The LTS+COPD group displayed a lower concentration of fasting blood glucose and a more pronounced change in blood glucose during OGTT compared with the HNS, and these differences were statistically significant (Figure 1A and B). The concentration of blood glucose at the end of OGTT tended to be elevated in the LTS+COPD compared to the HNS group, though this difference did not reach statistical significance (Figure 1C).
The concentration of fasting blood glucose in the LTS+COPD group displayed a strong positive correlation with the neutrophil concentration in blood, FEV1 (% of predicted) and FEV1/FVC ratio, (Figure 2A-C respectively). In contrast, the concentration of fasting glucose displayed a strong negative correlation with the IL-36α concentration in BALF (Figure 2D). In a similar manner, the blood glucose concentration at the end of OGTT in the LTS+COPD group correlated in a negative manner with the concentration of CXCL10 in BALF (Figure 2E). Notably, none of the above correlations were observed in LTS or HNS (Figure S1 in the data supplement). Finally, there were no evident correlations between any of the glucose-related outcomes with BMI, the neutrophil concentration in BAL or with the concentrations of IL-36γ, IL-6, IL-8 and INF-γ in BALF or plasma of LTS+COPD, as applicable (data not shown).
Neutrophil Concentrations in Long-Term Smokers with COPD
The BAL and blood neutrophil concentrations were higher in LTS+COPD than in HNS (Figure 3A and B). Furthermore, the neutrophil concentration in blood samples, but not in BAL, correlated in a strong and positive manner with FEV1 (% of predicted) (Figure 3C) and in a strong and negative manner with IL-36α concentration in BALF of LTS+COPD (Figure 3D), whereas similar correlations were not observed in either the LTS or the HNS group (Figure S2 in the data supplement). We observed no correlations in the LTS+COPD group for BAL or blood neutrophil concentration, with the concentrations of IL-36γ, IL-6, IL-8, INF-γ or CXCL10 either in BALF or plasma, respectively (data not shown).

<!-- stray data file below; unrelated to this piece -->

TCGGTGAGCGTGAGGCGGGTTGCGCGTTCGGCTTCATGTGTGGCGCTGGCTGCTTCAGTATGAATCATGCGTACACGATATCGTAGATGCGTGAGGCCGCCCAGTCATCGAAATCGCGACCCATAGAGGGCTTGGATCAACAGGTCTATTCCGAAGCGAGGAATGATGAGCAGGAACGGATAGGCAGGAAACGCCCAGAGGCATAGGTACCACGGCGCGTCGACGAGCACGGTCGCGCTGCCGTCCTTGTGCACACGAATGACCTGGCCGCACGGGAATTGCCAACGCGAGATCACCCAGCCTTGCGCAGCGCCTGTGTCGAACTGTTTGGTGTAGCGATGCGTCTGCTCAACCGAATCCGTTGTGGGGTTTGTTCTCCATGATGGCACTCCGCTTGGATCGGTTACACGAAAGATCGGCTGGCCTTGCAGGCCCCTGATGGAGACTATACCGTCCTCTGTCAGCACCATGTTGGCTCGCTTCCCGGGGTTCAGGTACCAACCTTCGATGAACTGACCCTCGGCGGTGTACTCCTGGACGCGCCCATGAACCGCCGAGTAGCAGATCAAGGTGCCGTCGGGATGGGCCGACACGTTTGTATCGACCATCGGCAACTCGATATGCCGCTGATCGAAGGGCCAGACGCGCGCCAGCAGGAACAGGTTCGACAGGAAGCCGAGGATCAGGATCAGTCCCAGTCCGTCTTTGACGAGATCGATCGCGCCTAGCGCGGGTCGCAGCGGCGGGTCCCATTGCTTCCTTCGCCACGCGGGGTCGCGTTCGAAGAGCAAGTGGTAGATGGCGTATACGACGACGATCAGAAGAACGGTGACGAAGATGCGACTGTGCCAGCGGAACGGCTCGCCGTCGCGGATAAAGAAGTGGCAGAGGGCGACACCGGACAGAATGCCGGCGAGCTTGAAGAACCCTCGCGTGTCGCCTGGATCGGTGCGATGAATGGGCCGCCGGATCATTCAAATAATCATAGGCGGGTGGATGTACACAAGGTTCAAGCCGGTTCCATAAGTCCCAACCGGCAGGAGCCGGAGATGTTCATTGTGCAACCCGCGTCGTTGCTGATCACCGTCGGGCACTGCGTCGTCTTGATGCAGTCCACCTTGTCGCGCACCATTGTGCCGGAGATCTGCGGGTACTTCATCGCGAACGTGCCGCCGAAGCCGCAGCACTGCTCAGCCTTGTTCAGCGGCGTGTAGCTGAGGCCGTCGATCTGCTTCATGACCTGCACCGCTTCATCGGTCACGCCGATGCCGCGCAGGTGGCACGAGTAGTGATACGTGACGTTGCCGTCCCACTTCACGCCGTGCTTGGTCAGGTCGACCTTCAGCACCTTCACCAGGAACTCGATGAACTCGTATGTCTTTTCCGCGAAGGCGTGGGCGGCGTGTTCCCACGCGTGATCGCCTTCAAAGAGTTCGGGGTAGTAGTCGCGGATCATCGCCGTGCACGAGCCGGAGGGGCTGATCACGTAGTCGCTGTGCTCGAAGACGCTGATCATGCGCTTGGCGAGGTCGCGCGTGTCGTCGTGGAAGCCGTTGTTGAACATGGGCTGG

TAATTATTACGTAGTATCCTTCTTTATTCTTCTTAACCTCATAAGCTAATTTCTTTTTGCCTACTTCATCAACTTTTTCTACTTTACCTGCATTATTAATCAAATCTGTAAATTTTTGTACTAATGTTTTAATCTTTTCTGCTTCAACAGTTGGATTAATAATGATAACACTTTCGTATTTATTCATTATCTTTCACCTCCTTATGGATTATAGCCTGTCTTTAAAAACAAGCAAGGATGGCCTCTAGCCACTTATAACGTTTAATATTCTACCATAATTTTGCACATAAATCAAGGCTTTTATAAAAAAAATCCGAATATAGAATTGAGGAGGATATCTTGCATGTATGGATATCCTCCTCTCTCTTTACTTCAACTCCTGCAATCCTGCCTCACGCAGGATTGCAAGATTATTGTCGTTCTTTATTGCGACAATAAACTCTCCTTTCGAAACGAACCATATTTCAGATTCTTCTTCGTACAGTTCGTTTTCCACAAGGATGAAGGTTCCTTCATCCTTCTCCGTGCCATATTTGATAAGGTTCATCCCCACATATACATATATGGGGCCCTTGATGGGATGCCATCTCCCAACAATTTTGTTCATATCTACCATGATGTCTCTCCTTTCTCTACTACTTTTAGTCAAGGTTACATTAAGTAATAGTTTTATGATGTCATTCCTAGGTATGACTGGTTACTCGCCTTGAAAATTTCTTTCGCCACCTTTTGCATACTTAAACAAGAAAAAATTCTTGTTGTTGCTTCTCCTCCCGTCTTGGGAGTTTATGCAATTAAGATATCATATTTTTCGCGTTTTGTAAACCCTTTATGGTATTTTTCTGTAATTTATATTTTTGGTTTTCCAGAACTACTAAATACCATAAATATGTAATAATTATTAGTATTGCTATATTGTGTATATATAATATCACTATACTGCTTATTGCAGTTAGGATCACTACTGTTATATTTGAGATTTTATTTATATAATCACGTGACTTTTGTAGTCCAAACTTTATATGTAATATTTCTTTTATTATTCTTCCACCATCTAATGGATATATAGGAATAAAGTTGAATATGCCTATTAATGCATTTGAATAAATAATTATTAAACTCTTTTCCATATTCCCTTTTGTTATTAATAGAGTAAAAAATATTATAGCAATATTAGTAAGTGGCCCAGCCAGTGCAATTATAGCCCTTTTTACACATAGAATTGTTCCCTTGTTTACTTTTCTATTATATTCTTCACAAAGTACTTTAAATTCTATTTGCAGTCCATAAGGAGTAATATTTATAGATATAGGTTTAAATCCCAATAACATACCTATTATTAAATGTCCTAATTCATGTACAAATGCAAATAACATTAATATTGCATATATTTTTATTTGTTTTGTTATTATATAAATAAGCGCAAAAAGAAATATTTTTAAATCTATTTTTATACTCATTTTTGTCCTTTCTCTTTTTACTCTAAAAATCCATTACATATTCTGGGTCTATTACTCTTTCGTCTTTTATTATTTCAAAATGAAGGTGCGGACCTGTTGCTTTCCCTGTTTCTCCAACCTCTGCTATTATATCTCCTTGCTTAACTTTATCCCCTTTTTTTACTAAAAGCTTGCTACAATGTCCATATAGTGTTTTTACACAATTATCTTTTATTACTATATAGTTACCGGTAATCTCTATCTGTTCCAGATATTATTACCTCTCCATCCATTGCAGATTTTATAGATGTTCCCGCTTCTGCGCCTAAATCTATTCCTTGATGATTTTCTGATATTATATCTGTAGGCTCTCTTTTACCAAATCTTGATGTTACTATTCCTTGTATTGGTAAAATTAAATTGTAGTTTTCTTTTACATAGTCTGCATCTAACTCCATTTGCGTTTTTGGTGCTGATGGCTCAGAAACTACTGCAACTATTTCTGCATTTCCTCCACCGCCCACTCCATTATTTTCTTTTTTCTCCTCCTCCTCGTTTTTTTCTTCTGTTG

Cytokine Concentrations in Long-Term Smokers with COPD
In a previous publication based on the current study material, we showed that the BALF concentrations of IL-36α and IL-36γ were increased in LTS+COPD compared with HNS.28 In the current study, we found that the BALF IL-36α concentration correlated in a strong and negative manner with FEV1 (% of predicted) in the LTS+COPD group (Figure 4), but not in the LTS or the HNS group (Figure S3 in the data supplement). We did not observe any correlation between IL-36γ and ventilatory lung function. Here, neither IL-36α nor IL-36γ correlated with either of the cytokines IL-6, IL-8 or CXCL10 (data not shown). The LTS+COPD group displayed an increased concentration of IL-8 in BALF compared with the HNS group and this difference was statistically significant (Figure 5A). However, the concentration of CXCL10 in the LTS+COPD group did not differ substantially from the HNS group (Figure 6A). Similarly, we observed no pronounced difference in the concentration of IL-6 in BALF between these groups (Figure S4 in the data supplement). Finally, IL-36β and INF-γ were not detectable in BALF.
The plasma concentration of IL-36α was increased in LTS+COPD compared with HNS, but this was not the case for IL-36γ, as previously demonstrated.28 Neither the concentration of IL-36α nor IL-36γ correlated with the concentrations of IL-6, IL-8 and CXCL10 or with FEV1 (% of predicted) (data not shown). We observed no pronounced group differences in the plasma concentrations of IL-8 (Figure 5B), CXCL10 (Figure 6B), IL-6 and INF-γ (Figure S4 - Data supplement). Just like the case for BALF, IL-36β was not detectable in plasma.
Proteinases in Long-Term Smokers with COPD
The protein concentration of neutrophil elastase in BALF did not differ in a statistically significant manner between the LTS+COPD and the HNS group (Figure 7). This was true as well for net serine proteinase and net gelatinase activity (Figure S5 - Data supplement). Finally, we did not observe any hint of correlations for these proteinases with glucose homeostasis in the group of LTS+COPD (data not shown).
The results of this pilot study demonstrate that assessments of glucose homeostasis, in terms of fasting blood glucose concentration, change in blood glucose concentration during OGTT and blood glucose concentration at the end of OGTT, differ substantially in long-term smokers with COPD compared to healthy non-smokers. Moreover, these glucose-related outcomes are associated with local and systemic signs of increased neutrophil mobilization in the LTS+COPD group. Collectively, these findings are suggestive of neutrophil mobilization as a unifying pathogenic mechanism associated with alterations of glucose homeostasis in COPD.